Fabry Disease Overview

First independently described in 1898 by Drs. William Anderson (England) and Johann Fabry (Germany), Fabry disease is also known as angiokeratoma corporis diffusum, alpha-galactosidase A deficiency,
hereditary dystopic lipidosis, GLA deficiency, ceramide trihexosidase deficiency, and Anderson-Fabry disease.

Fabry disease is one of over 40 known genetic disorders referred to as lysosomal storage disorders. Each of these diseases is caused by an inborn genetic alteration resulting in a deficiency of a particular lysosomal enzyme or enzymes.1 The age of onset, affected organ system(s), and severity of these disorders vary markedly, but all are progressive.

Etiology and pathophysiology

Fabry disease is caused by an alteration in the gene for the lysosomal enzyme α-galactosidase A (α-GAL; also known as α-galactosidase-A, and ceramide trihexosidase). Partial or complete deficiency of α-GAL results in an inability to catabolize lipids with terminal α-galactosyl residues. These lipids, particularly globotriaosylceramide (GL-3; Gb3, ceramide trihexoside, or CTH), accumulate progressively in the vascular endothelium and visceral tissues throughout the body, resulting primarily in progressive multisystemic damage to the kidney, heart, and cerebrovascular system.2

Accumulation of GL-3 in vascular endothelium

Electron micrograph image shows deficiency of cellular accumulation of the substrate GL-3 in the the renal endothelium of a Fabry patient.

Cellular accumulation of the substrate GL-3 in the vascular endothelium and tissues throughout the body. Arrows indicate areas of accumulation in this electron micrograph of the renal capillary endothelium in a Fabry patient. Used with permission from R.J. Desnick, MD, PhD.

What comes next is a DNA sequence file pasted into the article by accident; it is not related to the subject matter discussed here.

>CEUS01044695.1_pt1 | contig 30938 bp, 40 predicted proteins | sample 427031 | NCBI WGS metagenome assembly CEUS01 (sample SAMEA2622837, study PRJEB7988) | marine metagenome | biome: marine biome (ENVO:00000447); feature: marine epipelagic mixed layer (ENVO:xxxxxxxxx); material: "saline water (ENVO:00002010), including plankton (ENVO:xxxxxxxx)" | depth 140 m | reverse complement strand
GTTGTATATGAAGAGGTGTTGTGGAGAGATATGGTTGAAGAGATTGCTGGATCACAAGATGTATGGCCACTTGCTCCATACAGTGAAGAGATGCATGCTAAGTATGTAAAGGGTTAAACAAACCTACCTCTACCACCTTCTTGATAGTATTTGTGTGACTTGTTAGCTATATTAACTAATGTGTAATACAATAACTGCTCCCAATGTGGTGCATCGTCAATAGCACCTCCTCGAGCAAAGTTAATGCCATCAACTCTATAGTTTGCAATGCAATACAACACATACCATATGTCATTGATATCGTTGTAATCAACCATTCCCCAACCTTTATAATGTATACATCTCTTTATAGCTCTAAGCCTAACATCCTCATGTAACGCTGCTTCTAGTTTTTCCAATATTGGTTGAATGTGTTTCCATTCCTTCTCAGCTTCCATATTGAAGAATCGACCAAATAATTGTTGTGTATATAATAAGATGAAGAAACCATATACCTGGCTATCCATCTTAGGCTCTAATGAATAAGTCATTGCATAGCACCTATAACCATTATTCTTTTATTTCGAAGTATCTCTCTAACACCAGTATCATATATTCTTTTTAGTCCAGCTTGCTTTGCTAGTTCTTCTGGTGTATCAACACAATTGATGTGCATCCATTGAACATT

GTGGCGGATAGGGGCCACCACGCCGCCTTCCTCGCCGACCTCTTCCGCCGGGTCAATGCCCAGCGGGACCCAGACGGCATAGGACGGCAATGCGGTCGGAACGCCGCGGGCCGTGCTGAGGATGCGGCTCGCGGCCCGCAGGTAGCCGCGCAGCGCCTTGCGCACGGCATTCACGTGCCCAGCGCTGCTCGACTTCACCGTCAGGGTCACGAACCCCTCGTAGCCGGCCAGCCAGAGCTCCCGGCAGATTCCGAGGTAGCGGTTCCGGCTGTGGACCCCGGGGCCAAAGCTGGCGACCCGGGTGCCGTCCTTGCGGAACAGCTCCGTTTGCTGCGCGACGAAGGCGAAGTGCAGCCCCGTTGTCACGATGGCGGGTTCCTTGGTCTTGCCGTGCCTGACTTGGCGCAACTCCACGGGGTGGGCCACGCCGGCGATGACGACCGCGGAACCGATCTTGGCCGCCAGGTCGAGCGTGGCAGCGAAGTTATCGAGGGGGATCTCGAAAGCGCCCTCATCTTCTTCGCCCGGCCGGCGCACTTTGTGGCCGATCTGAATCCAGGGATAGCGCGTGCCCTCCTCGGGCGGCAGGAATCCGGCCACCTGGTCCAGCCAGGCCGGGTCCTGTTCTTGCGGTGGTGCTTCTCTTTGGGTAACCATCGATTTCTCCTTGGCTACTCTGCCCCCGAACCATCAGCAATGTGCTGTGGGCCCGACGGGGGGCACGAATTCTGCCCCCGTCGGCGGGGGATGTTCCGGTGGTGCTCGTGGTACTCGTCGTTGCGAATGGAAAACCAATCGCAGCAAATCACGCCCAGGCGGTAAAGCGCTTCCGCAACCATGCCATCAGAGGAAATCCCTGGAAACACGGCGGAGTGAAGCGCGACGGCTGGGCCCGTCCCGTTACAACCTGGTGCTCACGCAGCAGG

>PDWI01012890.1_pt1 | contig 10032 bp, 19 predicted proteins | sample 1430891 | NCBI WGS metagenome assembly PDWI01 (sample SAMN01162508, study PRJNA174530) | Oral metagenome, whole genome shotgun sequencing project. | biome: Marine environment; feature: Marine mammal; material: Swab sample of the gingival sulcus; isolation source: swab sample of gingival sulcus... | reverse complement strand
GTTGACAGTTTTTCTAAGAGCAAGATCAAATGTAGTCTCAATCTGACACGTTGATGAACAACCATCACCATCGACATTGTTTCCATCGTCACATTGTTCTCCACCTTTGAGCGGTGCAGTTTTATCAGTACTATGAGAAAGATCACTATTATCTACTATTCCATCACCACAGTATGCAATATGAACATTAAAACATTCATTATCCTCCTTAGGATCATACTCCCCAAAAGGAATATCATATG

Disease progression

In Fabry disease, progressive accumulation of GL-3 starts early in life and continues for decades, and may ultimately result in vascular involvement throughout the body, particularly in the kidneys, heart, and central nervous system. By the third to fifth decade, more serious renal, cardiac, and cerebrovascular complications typically occur.2 

The early clinical course of Fabry disease typically involves symptoms that primarily affect quality of life: chronic pain, angiokeratomas, hypohidrosis, heat and cold intolerance, gastrointestinal symptoms. As the disease progresses, renal, cardiac, and neurological involvement may result in complications that become life-threatening.3

Learn more about the progression of Fabry disease

Molecular basis

Lysosomes are organelles that are responsible for breaking down defunct (dead) organelles, endocytosed particles, and other material that needs to be excreted or recycled. Lysosomes contain numerous acid hydrolases that catabolize macromolecules such as complex proteins, fats, nucleic acids, and carbohydrates that are the result of normal growth and metabolism.

Biosynthesis and trafficking of lysosomal enzymes

Newly synthesized lysosomal enzymes are recognized by the mannose-6-phosphate (M-6-P) receptor at the Golgi, and translocated to lysosomes. A proportion of the enzymes is secreted into circulation and can be recaptured. (TGN: trans-Golgi network)

Each lysosomal enzyme is part of a complex pathway that reduces macromolecules into smaller components, which will be reused by the cell or eventually eliminated from the body. The absence of one enzyme causes a bottleneck in the catabolic pathway, leading to the progressive accumulation of intermediate metabolic products within the lysosome. A primary source of the GL-3 accumulation seen in Fabry disease is postulated to be the membranes of senescent erythrocytes, which contain the glycosphingolipid precursor globoside.2, 4

Clinical presentation and sequelae

The age of presentation of Fabry disease is variable, as are the presenting symptoms and the clinical course.5  The disease usually presents in childhood with pain in the hands and feet, fever, hypohidrosis, fatigue, and exercise intolerance. However, symptoms often go unrecognized until adulthood when organ system damage has occurred. Earlier diagnosis may result in more effective symptom management. 6